Every year leading up to Valentine’s Day the consumer witnesses the retail price of roses start to rise, sometimes double, triple, or even quadruple what they normally sell for. Then to add insult to injury, just days after the event prices drop to pre-Valentine’s Day levels.
After the initial shock the first question asked is “Why”
The simple answer is “supply and demand” at all levels of the flower industry.
Flower farms suffer through severe peaks and valleys when it comes to day to day demand for their product, no where is this more apparent than with roses at Valentine’s Day. Unfortunately unlike a lot of industries where production may be reduced substantially during a slow down and increased again to meet higher than normal demand, roses are a product of nature with no On/Off switch.
Growing roses commercially represents a major investment beginning with the initial planting and continuing with the ongoing day to day care. In some cases a grower may wait for 2 years from the time he initially plants a rose bush until the time he can sell its first rose. Even once a rose plant begins to produce commercially a grower experiences periods throughout the year where there is little demand for their product resulting in them having to sell it for less then their cost of production or actually dumping the product. Unfortunately during these times the grower can not “shut down” or close for vacation as the plants still require day to day care by trained employee’s.
- After the Christmas season’s huge demand for red roses is filled, growers need 50-70 days for the plants to recover in order to produce enough red roses for Valentine’s Day. Just barely enough time!
- Valentine’s Day inspires the heaviest demand for long-stemmed roses and several rosebuds must be sacrificed initially for every single long-stemmed rose that is eventually produced. However this means that the grower is also sacrificing potential revenue on those buds in order to have product for Valentine’s Day. This is done through a process called “pinching”, which is in effect exactly what it sounds like.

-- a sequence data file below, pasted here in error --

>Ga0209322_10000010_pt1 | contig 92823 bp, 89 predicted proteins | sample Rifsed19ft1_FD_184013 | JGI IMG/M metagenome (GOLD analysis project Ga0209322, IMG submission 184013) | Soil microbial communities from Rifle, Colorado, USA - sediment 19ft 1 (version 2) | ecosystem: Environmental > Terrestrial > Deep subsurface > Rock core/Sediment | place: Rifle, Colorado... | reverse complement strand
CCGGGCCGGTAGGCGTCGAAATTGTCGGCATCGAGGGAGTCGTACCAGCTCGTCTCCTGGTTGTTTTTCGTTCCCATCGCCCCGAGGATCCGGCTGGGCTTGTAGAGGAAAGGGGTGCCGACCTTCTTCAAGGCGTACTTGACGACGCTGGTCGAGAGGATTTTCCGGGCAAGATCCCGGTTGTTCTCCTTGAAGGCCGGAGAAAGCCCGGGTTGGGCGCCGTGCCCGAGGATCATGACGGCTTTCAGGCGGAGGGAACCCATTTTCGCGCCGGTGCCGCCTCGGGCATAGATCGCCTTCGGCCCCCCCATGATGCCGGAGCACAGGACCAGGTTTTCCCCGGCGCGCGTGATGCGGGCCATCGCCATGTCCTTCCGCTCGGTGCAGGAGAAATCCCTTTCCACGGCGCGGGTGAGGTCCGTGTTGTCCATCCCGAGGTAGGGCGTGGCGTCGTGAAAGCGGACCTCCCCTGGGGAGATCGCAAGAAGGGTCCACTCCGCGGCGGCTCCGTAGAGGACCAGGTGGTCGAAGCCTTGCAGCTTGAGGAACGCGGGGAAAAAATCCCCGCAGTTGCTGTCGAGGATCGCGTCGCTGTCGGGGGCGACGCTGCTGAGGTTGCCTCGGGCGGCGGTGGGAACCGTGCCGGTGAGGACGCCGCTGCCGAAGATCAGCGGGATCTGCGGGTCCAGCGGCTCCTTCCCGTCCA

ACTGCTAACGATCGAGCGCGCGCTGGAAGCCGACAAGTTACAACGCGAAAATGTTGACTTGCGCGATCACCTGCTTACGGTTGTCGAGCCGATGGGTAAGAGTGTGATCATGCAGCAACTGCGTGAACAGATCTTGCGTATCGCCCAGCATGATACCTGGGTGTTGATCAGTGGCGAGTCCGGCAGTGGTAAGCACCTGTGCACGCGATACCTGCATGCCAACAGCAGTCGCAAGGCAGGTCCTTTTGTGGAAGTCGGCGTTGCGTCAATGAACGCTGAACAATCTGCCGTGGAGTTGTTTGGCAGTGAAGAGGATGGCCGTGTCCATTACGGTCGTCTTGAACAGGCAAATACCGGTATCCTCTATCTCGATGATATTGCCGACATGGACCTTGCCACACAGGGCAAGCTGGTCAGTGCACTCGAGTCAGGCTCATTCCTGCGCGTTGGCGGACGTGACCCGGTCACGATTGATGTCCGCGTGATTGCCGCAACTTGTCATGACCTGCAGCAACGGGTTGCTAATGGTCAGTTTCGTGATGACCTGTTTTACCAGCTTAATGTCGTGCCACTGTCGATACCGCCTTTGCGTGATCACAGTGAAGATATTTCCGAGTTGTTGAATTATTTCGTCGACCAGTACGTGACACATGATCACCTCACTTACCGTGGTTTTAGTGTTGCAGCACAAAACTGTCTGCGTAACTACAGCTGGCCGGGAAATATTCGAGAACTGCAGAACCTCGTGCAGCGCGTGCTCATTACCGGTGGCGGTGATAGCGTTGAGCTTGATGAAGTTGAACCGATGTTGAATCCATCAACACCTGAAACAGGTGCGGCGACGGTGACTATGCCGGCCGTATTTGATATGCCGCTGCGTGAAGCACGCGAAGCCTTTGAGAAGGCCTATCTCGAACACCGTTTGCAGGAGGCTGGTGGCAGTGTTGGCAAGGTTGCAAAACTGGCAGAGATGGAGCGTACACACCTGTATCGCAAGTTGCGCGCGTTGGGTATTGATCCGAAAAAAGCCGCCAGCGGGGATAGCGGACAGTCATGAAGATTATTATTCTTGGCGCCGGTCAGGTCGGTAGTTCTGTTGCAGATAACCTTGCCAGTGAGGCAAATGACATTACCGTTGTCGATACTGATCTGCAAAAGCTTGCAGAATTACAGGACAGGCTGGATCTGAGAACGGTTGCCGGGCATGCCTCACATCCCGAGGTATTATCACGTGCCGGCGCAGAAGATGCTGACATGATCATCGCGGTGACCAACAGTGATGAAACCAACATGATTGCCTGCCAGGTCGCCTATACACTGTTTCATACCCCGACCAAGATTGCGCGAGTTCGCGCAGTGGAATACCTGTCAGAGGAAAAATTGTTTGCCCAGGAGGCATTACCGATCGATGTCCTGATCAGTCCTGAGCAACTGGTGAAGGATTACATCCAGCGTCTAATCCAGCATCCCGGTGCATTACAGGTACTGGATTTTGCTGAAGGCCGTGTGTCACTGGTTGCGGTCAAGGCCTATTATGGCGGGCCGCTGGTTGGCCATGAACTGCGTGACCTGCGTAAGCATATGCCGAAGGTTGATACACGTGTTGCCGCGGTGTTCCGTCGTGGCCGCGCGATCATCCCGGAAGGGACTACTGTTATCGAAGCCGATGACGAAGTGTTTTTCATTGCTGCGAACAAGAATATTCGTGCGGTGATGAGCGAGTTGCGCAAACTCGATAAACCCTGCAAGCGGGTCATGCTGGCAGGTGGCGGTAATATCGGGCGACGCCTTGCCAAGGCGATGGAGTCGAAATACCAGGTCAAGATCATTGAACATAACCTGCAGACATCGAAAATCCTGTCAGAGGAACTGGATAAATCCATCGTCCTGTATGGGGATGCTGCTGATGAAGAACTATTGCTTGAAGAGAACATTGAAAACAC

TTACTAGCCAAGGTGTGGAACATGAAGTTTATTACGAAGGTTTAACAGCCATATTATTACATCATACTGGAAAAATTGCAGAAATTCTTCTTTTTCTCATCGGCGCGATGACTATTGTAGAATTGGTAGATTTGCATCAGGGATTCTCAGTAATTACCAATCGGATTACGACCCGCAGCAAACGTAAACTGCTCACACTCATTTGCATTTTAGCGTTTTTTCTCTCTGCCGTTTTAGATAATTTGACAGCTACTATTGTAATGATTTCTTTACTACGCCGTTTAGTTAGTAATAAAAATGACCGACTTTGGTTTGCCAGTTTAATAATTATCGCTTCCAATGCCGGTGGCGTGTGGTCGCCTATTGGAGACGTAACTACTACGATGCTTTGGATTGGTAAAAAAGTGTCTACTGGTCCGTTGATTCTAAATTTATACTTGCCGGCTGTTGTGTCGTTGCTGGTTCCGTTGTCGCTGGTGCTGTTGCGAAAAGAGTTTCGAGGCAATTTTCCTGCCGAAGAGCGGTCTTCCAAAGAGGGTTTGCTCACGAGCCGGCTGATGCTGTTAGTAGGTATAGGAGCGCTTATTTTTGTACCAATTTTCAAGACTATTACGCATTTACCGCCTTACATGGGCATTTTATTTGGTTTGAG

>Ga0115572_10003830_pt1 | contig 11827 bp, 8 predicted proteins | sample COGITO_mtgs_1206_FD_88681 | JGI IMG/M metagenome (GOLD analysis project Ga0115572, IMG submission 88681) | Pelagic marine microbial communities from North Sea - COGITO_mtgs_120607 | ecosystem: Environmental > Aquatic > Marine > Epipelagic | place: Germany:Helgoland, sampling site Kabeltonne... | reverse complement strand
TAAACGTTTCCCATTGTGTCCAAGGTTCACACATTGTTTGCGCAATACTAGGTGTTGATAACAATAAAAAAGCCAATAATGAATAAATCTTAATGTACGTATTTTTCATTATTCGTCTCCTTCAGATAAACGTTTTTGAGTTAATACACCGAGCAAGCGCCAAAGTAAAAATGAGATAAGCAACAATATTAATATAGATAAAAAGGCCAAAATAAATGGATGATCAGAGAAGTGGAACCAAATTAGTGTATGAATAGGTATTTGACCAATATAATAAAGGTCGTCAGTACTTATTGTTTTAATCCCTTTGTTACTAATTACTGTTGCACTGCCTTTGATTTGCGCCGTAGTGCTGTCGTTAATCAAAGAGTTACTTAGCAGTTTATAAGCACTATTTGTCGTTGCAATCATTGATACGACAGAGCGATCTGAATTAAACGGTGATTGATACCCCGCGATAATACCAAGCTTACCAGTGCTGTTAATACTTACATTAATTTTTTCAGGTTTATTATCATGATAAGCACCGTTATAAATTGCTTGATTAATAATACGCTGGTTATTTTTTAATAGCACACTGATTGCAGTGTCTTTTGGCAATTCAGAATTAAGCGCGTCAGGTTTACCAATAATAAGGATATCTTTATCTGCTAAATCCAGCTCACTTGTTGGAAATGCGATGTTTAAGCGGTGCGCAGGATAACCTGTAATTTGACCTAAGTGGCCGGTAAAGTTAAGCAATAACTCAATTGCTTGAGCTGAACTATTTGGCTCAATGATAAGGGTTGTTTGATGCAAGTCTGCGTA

- Winter’s shorter daylight hours and higher energy costs hamper efforts to grow large rose crops, throw in a few “cloudy” days and having production ready for Valentine’s Day is really in jeopardy.
Even if all goes well at the farm level and the rose crop is ready at just the right time another issues arises. Due to the greatly increased demand for limited cargo space on aircraft to get the roses to market, freight costs go up. Again this may sound like someone “taking advantage” of a situation however it is not. Airlines set their freight rates for cargo based on the potential revenue generated by both “legs” of the flight (coming and going). During normal times this is not an issue as a plane leaving Bogota, Colombia with a load of flowers going to Miami, USA (the flower gateway to North America) will return with a load of something else. Unfortunately at Valentines there is far more demand for flowers leaving Bogota than there is for products coming back. This results in airlines having to send planes back empty, meaning that the entire cost (fuel, equipment, crew, etc) for the return flight has to be factored into the original freight costs of the initial flight.
All of this means that by the time the roses reach the florist they are costing substantially more. Unfortunately as much as the florist would like to avoid raising their price to cover the increased cost of the roses they have little choice. In reality the percentage margin a retail florist makes on a dozen roses at Valentines Day is typically much lower than say a day in July. However, because of very short term increased demand they see a huge rise in labour and delivery costs.
Now, some good news. At Grower Direct we are not immune to the increased costs but we have worked hard to develop a system to minimize them. Through our year round commitments to growers and utilizing our own facility in Miami combined with our own transportation system we can keep increases in Valentine’s Day rose prices to a minimum.